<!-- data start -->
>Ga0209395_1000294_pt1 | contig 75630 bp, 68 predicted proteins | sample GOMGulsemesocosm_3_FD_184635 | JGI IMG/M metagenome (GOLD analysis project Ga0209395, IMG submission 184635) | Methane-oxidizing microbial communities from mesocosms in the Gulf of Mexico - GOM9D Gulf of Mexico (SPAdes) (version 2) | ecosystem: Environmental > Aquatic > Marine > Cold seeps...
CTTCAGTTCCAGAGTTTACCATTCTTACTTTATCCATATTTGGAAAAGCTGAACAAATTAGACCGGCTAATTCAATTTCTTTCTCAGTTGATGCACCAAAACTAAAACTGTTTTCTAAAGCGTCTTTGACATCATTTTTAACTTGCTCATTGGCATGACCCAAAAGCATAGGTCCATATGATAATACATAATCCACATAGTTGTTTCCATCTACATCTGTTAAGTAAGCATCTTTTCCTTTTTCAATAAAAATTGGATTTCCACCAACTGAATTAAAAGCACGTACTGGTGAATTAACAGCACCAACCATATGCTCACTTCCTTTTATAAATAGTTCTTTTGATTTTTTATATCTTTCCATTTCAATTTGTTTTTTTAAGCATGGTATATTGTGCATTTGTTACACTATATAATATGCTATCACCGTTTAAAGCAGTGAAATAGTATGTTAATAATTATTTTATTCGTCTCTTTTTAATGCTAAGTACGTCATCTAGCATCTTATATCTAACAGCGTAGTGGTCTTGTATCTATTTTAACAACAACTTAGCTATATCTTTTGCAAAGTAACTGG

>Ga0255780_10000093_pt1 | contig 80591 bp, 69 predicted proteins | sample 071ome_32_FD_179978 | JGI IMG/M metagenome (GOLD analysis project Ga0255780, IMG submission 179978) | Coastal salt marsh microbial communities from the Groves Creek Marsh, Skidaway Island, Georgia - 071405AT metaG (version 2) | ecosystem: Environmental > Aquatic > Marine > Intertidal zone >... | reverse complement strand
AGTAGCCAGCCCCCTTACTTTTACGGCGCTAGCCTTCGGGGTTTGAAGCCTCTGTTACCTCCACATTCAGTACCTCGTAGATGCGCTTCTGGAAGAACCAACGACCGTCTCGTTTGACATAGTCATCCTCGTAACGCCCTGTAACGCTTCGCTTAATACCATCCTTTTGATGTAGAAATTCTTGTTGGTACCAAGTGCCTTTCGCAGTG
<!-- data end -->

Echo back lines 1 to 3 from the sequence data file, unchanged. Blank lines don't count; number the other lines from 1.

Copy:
>Ga0209395_1000294_pt1 | contig 75630 bp, 68 predicted proteins | sample GOMGulsemesocosm_3_FD_184635 | JGI IMG/M metagenome (GOLD analysis project Ga0209395, IMG submission 184635) | Methane-oxidizing microbial communities from mesocosms in the Gulf of Mexico - GOM9D Gulf of Mexico (SPAdes) (version 2) | ecosystem: Environmental > Aquatic > Marine > Cold seeps...
CTTCAGTTCCAGAGTTTACCATTCTTACTTTATCCATATTTGGAAAAGCTGAACAAATTAGACCGGCTAATTCAATTTCTTTCTCAGTTGATGCACCAAAACTAAAACTGTTTTCTAAAGCGTCTTTGACATCATTTTTAACTTGCTCATTGGCATGACCCAAAAGCATAGGTCCATATGATAATACATAATCCACATAGTTGTTTCCATCTACATCTGTTAAGTAAGCATCTTTTCCTTTTTCAATAAAAATTGGATTTCCACCAACTGAATTAAAAGCACGTACTGGTGAATTAACAGCACCAACCATATGCTCACTTCCTTTTATAAATAGTTCTTTTGATTTTTTATATCTTTCCATTTCAATTTGTTTTTTTAAGCATGGTATATTGTGCATTTGTTACACTATATAATATGCTATCACCGTTTAAAGCAGTGAAATAGTATGTTAATAATTATTTTATTCGTCTCTTTTTAATGCTAAGTACGTCATCTAGCATCTTATATCTAACAGCGTAGTGGTCTTGTATCTATTTTAACAACAACTTAGCTATATCTTTTGCAAAGTAACTGG

>Ga0255780_10000093_pt1 | contig 80591 bp, 69 predicted proteins | sample 071ome_32_FD_179978 | JGI IMG/M metagenome (GOLD analysis project Ga0255780, IMG submission 179978) | Coastal salt marsh microbial communities from the Groves Creek Marsh, Skidaway Island, Georgia - 071405AT metaG (version 2) | ecosystem: Environmental > Aquatic > Marine > Intertidal zone >... | reverse complement strand